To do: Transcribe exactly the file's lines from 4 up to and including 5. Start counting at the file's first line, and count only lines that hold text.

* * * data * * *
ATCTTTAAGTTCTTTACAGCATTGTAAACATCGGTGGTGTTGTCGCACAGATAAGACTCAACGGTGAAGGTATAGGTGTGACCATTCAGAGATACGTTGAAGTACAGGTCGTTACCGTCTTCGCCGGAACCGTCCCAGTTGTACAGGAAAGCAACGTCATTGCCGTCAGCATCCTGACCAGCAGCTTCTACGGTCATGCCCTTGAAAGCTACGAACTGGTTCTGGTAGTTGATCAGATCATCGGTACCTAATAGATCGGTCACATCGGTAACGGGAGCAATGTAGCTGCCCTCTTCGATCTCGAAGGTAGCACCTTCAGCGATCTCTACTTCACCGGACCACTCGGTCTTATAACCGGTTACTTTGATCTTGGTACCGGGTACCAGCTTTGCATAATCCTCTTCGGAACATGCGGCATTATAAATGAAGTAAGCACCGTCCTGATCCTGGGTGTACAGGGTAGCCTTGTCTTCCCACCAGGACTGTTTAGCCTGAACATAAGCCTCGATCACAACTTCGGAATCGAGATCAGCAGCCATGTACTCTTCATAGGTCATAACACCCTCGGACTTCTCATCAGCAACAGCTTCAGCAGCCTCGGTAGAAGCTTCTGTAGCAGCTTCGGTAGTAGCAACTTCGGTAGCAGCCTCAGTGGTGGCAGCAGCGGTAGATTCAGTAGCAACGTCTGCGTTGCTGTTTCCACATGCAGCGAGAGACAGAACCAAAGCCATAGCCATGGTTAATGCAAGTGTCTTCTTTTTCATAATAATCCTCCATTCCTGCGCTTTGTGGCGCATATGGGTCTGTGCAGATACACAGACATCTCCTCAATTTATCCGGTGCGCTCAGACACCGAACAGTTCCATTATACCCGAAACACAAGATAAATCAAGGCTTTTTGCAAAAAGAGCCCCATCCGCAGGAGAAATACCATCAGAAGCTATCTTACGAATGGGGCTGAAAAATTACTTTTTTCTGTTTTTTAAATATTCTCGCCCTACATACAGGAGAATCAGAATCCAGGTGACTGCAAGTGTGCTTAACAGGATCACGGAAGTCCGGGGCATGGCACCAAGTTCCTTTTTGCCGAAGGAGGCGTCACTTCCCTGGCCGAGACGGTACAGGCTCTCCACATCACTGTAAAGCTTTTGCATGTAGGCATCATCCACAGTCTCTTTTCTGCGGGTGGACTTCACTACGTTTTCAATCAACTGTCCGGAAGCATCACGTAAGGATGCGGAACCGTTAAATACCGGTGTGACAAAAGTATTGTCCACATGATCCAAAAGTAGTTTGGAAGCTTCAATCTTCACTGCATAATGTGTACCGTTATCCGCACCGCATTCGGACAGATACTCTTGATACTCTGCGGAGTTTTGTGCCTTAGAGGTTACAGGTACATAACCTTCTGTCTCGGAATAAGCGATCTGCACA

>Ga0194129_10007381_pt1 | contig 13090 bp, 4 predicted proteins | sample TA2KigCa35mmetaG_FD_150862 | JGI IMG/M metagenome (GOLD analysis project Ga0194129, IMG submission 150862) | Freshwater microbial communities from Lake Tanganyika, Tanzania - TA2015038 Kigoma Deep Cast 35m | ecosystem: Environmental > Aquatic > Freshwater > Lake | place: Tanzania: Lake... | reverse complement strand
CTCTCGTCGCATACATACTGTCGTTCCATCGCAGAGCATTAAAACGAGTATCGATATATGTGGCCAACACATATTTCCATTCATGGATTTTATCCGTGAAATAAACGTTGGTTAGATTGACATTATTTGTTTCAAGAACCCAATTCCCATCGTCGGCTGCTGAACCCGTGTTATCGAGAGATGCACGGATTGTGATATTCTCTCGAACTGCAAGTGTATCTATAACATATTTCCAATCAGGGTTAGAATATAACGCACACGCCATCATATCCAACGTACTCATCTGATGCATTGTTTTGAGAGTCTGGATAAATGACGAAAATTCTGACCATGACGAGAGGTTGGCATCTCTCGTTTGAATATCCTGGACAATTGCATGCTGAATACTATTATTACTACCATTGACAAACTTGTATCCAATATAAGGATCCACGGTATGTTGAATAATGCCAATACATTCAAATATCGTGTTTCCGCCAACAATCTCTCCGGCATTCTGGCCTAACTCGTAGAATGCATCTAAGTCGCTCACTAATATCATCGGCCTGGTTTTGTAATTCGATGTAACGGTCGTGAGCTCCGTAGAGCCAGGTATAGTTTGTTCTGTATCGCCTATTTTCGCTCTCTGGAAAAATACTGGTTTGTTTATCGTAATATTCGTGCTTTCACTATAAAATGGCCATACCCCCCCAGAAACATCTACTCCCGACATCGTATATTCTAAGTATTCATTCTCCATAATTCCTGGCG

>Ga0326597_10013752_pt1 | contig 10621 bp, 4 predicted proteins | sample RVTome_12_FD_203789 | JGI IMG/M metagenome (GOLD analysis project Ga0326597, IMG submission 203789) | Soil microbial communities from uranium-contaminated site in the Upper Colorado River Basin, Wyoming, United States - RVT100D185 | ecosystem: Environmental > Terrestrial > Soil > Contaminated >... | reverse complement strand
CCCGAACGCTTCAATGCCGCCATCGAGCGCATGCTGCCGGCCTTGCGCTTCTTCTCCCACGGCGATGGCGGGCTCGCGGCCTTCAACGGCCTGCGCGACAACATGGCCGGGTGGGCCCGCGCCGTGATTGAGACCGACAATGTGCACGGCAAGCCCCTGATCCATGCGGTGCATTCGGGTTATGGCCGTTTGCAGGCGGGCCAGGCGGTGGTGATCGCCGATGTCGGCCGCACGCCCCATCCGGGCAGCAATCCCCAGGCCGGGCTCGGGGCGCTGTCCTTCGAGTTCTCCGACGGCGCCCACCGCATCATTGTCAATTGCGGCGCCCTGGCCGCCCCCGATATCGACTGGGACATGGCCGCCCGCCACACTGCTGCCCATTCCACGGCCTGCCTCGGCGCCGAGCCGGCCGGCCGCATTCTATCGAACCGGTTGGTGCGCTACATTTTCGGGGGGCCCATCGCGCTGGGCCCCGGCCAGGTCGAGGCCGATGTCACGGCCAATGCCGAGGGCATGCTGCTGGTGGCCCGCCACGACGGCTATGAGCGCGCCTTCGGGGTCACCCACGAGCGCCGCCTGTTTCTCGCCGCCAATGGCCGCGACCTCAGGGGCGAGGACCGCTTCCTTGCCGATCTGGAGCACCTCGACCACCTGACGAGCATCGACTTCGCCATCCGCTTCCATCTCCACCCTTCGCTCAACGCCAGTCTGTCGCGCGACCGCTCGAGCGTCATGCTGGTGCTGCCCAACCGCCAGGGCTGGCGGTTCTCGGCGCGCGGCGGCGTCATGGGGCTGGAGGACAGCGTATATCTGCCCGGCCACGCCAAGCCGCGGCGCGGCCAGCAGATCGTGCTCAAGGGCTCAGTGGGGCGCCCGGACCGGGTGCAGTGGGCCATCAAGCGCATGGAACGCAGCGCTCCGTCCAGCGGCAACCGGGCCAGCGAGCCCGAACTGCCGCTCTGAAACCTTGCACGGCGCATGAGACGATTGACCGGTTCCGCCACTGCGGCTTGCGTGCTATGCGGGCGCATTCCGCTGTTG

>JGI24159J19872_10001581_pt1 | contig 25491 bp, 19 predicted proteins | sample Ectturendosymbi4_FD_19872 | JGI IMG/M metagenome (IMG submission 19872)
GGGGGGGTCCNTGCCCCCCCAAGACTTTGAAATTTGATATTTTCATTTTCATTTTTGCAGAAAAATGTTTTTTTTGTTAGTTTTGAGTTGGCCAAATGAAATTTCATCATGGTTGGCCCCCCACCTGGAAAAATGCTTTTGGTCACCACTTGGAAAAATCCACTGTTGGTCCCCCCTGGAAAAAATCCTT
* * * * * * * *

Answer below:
>Ga0326597_10013752_pt1 | contig 10621 bp, 4 predicted proteins | sample RVTome_12_FD_203789 | JGI IMG/M metagenome (GOLD analysis project Ga0326597, IMG submission 203789) | Soil microbial communities from uranium-contaminated site in the Upper Colorado River Basin, Wyoming, United States - RVT100D185 | ecosystem: Environmental > Terrestrial > Soil > Contaminated >... | reverse complement strand
CCCGAACGCTTCAATGCCGCCATCGAGCGCATGCTGCCGGCCTTGCGCTTCTTCTCCCACGGCGATGGCGGGCTCGCGGCCTTCAACGGCCTGCGCGACAACATGGCCGGGTGGGCCCGCGCCGTGATTGAGACCGACAATGTGCACGGCAAGCCCCTGATCCATGCGGTGCATTCGGGTTATGGCCGTTTGCAGGCGGGCCAGGCGGTGGTGATCGCCGATGTCGGCCGCACGCCCCATCCGGGCAGCAATCCCCAGGCCGGGCTCGGGGCGCTGTCCTTCGAGTTCTCCGACGGCGCCCACCGCATCATTGTCAATTGCGGCGCCCTGGCCGCCCCCGATATCGACTGGGACATGGCCGCCCGCCACACTGCTGCCCATTCCACGGCCTGCCTCGGCGCCGAGCCGGCCGGCCGCATTCTATCGAACCGGTTGGTGCGCTACATTTTCGGGGGGCCCATCGCGCTGGGCCCCGGCCAGGTCGAGGCCGATGTCACGGCCAATGCCGAGGGCATGCTGCTGGTGGCCCGCCACGACGGCTATGAGCGCGCCTTCGGGGTCACCCACGAGCGCCGCCTGTTTCTCGCCGCCAATGGCCGCGACCTCAGGGGCGAGGACCGCTTCCTTGCCGATCTGGAGCACCTCGACCACCTGACGAGCATCGACTTCGCCATCCGCTTCCATCTCCACCCTTCGCTCAACGCCAGTCTGTCGCGCGACCGCTCGAGCGTCATGCTGGTGCTGCCCAACCGCCAGGGCTGGCGGTTCTCGGCGCGCGGCGGCGTCATGGGGCTGGAGGACAGCGTATATCTGCCCGGCCACGCCAAGCCGCGGCGCGGCCAGCAGATCGTGCTCAAGGGCTCAGTGGGGCGCCCGGACCGGGTGCAGTGGGCCATCAAGCGCATGGAACGCAGCGCTCCGTCCAGCGGCAACCGGGCCAGCGAGCCCGAACTGCCGCTCTGAAACCTTGCACGGCGCATGAGACGATTGACCGGTTCCGCCACTGCGGCTTGCGTGCTATGCGGGCGCATTCCGCTGTTG